Open your eyes. If when the alarm went off, you could feel the weight of the world grow heavier on your shoulders, get up immediately, waiting any longer will mean missing the day. If you felt fine, sleep for an extra hour, or two.
You didn’t feel too great yesterday, so you left the party as soon as it started and disregarded everyone’s messages of concern. Go back, get the phone, and apologize. Sorry I left you at the party, I just felt like a shitty human being. No. Delete, don’t sound pathetic. Retype. Good morning guys, I’m sorry for bailing last night. Just had some bad sushi for lunch! Send. You’ll feel bad about lying but they don’t need to know. Trust me, they don’t.
Your stomach growls once, twice. You’re hungry. You don’t want to eat another warm, tasteless bowl of oatmeal, but that’s all your stomach can handle this early in the morning. Eat it. You’ll need your strength. Get that butt in the shower, stand under the water for unnecessarily long and ignore your roommate's questioning about your actions in there. It’s your business, not hers.
As you dress for the day, remember you’re supposed to be a happy normal teenager, not a depressed piece of shit. Skip the all black for today, and try something red. Or purple. Or blue. Just not the same black t-shirt you’ve been eyeing for three days straight.
You start to feel the drag. You’ve been feeling it for two weeks, but you were sure it was bad gas or indigestion. Depression’s an old friend, you left her in high school hanging with the emo girls who tweet ‘cut for Bieber’ on the back of the school bus, but somehow you’re not surprised when you find her standing at your front door, her arms wide open for a hug. She’s kind for stopping by, and you’re grateful for the visit. It gets lonely.
When you leave for school, grab her hand. Remember, she goes with you or she’ll cause problems at home. She can’t be left unattended, or she nags for attention. You can’t have that because then people will notice her. Don’t let them notice her.
Open your locker, but don’t let her go. You’re worried she’ll run off if you let go. She’s an annoyance, but you tend to miss her when she’s gone. Walk into class, hiding her in your jacket, so no one else can see her. She’s your little secret. If anyone else saw you hanging with her they’d call you pathetic and attention seeking.
Hey, she’d whisper.
Shut up, you’d whisper back.
The teacher just started his lesson and you really need to focus this time, but she doesn’t agree. She leans up to your ear and whispers impossible scenarios about unrelated shit in your ear. Try to block her out, quietly. Don’t be rude, though, she traveled all this way to see you. She just wants to talk. You give up halfway through and turn to her. You can’t focus with all her noise. She’s satisfied. Keep her happy, maybe she’ll leave quicker.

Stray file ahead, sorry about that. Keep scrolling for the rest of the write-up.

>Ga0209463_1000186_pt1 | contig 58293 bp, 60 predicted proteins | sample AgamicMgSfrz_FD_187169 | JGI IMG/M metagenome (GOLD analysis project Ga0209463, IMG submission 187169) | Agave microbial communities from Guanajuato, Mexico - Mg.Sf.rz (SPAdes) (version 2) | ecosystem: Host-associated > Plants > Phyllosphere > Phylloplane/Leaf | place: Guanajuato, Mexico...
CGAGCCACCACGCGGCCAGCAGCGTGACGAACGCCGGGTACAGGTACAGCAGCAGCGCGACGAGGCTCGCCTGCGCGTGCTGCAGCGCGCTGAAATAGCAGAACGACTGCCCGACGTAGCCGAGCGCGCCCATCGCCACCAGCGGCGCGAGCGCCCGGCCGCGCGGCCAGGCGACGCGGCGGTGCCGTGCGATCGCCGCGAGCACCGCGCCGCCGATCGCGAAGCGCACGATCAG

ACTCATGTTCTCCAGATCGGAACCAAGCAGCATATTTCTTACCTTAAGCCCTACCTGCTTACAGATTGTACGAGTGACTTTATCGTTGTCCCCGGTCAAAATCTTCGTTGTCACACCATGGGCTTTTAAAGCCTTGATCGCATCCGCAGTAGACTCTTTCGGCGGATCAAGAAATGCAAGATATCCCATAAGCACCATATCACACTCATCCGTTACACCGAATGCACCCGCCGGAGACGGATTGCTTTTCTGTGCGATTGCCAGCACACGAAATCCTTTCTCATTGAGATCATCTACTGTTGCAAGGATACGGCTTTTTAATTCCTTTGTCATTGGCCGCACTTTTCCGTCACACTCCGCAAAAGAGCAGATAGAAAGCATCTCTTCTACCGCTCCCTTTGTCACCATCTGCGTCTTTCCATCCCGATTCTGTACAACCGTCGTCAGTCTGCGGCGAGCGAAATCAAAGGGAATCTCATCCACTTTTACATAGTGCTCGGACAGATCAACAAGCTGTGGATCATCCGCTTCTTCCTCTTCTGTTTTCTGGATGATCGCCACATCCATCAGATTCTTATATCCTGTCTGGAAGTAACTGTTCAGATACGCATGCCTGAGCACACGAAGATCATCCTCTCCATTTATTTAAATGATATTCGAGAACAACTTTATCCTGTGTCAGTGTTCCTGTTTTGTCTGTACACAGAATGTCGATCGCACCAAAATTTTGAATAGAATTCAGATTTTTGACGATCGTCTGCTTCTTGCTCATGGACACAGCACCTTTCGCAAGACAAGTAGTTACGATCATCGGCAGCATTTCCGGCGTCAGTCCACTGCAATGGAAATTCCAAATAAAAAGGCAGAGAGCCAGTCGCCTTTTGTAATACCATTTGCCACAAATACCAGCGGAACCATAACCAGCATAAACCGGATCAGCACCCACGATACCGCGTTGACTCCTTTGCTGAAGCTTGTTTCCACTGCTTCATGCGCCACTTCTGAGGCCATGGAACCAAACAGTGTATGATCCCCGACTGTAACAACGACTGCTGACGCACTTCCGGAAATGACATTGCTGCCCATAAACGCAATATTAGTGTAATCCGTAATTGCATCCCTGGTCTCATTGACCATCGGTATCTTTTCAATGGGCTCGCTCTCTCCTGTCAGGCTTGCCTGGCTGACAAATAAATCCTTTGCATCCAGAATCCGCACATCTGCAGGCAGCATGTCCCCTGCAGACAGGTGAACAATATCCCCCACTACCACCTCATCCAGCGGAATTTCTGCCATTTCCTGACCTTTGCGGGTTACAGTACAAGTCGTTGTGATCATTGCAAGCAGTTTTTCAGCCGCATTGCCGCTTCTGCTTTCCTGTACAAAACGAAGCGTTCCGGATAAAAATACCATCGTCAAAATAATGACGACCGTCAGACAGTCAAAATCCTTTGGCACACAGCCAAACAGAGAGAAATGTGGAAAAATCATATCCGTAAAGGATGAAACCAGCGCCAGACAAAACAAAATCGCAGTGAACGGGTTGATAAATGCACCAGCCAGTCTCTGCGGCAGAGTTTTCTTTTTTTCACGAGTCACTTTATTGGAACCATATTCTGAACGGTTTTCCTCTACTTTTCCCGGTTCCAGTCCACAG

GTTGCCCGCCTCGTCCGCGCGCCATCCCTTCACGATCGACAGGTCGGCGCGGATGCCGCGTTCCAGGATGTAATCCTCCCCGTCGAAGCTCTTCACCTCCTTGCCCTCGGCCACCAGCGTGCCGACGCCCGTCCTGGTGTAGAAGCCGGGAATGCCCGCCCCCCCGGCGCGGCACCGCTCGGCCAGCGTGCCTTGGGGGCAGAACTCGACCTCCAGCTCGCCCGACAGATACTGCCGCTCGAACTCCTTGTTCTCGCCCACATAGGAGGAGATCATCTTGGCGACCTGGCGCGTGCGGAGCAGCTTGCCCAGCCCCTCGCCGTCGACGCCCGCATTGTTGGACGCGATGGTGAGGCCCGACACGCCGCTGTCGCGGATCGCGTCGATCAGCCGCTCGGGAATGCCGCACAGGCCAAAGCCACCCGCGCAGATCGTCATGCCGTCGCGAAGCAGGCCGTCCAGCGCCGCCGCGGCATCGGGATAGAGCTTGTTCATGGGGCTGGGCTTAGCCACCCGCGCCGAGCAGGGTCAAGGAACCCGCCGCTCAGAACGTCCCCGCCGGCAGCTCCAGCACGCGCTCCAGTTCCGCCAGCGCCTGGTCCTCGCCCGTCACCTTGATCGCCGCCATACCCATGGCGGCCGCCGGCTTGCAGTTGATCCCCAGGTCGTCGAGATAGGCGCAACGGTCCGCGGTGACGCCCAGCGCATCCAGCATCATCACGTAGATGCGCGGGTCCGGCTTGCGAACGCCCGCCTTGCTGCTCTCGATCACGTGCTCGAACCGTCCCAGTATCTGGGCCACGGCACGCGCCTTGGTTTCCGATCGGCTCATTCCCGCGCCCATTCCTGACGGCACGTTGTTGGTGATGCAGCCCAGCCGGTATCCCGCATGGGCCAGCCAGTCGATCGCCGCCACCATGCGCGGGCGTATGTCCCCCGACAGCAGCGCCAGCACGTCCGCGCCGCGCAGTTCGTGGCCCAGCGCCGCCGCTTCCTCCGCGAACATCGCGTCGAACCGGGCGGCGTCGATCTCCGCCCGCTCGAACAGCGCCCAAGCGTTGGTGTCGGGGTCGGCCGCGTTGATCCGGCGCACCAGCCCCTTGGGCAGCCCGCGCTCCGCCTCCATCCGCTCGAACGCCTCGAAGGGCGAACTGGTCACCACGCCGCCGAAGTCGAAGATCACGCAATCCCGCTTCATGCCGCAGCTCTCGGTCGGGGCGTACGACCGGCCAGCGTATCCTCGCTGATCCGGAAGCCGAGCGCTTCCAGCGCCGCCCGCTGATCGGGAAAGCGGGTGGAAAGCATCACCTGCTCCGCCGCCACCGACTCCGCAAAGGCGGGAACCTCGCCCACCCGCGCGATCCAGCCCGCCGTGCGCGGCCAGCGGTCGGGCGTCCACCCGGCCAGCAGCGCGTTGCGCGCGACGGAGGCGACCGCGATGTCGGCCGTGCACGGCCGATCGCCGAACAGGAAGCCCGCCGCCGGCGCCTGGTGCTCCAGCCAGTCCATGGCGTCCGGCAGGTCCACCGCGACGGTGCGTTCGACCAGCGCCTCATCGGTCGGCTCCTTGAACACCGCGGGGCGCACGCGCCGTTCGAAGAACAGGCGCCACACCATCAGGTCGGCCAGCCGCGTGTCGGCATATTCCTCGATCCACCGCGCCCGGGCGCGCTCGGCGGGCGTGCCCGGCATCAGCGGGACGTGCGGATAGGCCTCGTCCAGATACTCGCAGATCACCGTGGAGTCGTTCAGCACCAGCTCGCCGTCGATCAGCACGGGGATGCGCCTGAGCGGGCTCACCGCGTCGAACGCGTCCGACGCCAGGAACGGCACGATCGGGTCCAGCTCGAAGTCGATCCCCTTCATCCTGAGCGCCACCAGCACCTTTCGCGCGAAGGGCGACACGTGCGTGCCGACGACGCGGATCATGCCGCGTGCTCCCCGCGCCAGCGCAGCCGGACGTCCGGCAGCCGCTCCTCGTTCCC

You leave class and run into your best friend. He asks you about the party last night and you force the corners of your lips to raise.
Oh yeah that, you laugh, I’ve been to better parties.
You could’ve gotten some action, he laughs.
Depression laughs too. She knows you haven’t gotten any since your first time since she keeps you busy, so you pump into your hand every other night. You’re sad but you still have needs. Your best friend doesn’t notice the vacant look in your eyes or the way you laughed just a little too hard at his corny joke. Good. Decline his offer for lunch, tell him you have to study, and then leave. You can’t stomach a burger, you barely finished your oatmeal.
Instead of going home, go see your grandmother. She’s been sick lately and she always asks you to come see her. Go. Sign in at the front desk. Smile at Rhonda, the receptionist. Go to her room on the second floor. Smile. Always remember to smile.
I’ve missed you. She’ll say.
I know. You’ll say. School’s been kicking my ass. Not a lie. I haven’t done much outside of studying and sleeping. Not a lie. I’ll visit more often. Lie. You know you won’t visit soon, but she likes to hear it. Make her happy, even if just for a little while.
You feel bad lying to her, but she can’t know the truth. After the first time, she regularly checks your wrists for fresh wounds; you cut your thighs now. Smile proudly when she praises you for being three months clean. She feeds you when she sees you, so you puke when you leave. She analyzes your smile; you smile a bit wider. Anything to avoid being figured out.
When you leave, you let out a breath of relief. Rush back home, with depression on your heels. You almost forgot about her, until she started to whisper in your ear on the way home. Don’t let her get to you, at least until you get home. When you reach your room, look her in the eye. Tell her how you hate her for existing. That she’s not welcome there. Make her feel bad for making you feel bad. Scream, yell, cry. Get her out of your head. And then, breathe.